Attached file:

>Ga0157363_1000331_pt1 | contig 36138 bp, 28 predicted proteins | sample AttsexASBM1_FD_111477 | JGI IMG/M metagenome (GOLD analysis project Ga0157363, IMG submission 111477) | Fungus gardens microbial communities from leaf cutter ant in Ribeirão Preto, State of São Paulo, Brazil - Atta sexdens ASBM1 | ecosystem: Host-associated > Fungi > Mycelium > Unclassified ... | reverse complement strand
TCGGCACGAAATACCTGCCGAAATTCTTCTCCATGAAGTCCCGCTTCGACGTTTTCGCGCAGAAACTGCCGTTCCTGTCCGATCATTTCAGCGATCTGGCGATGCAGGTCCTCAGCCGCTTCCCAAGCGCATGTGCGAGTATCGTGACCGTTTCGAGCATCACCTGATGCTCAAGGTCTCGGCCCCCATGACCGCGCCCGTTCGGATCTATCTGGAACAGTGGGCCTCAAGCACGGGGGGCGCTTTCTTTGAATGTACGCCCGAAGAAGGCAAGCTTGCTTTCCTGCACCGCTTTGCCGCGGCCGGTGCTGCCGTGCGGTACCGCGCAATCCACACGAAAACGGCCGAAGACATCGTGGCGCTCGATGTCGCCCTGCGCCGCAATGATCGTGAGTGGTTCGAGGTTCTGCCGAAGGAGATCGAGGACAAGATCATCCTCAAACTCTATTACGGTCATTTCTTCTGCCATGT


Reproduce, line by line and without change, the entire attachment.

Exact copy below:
>Ga0157363_1000331_pt1 | contig 36138 bp, 28 predicted proteins | sample AttsexASBM1_FD_111477 | JGI IMG/M metagenome (GOLD analysis project Ga0157363, IMG submission 111477) | Fungus gardens microbial communities from leaf cutter ant in Ribeirão Preto, State of São Paulo, Brazil - Atta sexdens ASBM1 | ecosystem: Host-associated > Fungi > Mycelium > Unclassified ... | reverse complement strand
TCGGCACGAAATACCTGCCGAAATTCTTCTCCATGAAGTCCCGCTTCGACGTTTTCGCGCAGAAACTGCCGTTCCTGTCCGATCATTTCAGCGATCTGGCGATGCAGGTCCTCAGCCGCTTCCCAAGCGCATGTGCGAGTATCGTGACCGTTTCGAGCATCACCTGATGCTCAAGGTCTCGGCCCCCATGACCGCGCCCGTTCGGATCTATCTGGAACAGTGGGCCTCAAGCACGGGGGGCGCTTTCTTTGAATGTACGCCCGAAGAAGGCAAGCTTGCTTTCCTGCACCGCTTTGCCGCGGCCGGTGCTGCCGTGCGGTACCGCGCAATCCACACGAAAACGGCCGAAGACATCGTGGCGCTCGATGTCGCCCTGCGCCGCAATGATCGTGAGTGGTTCGAGGTTCTGCCGAAGGAGATCGAGGACAAGATCATCCTCAAACTCTATTACGGTCATTTCTTCTGCCATGT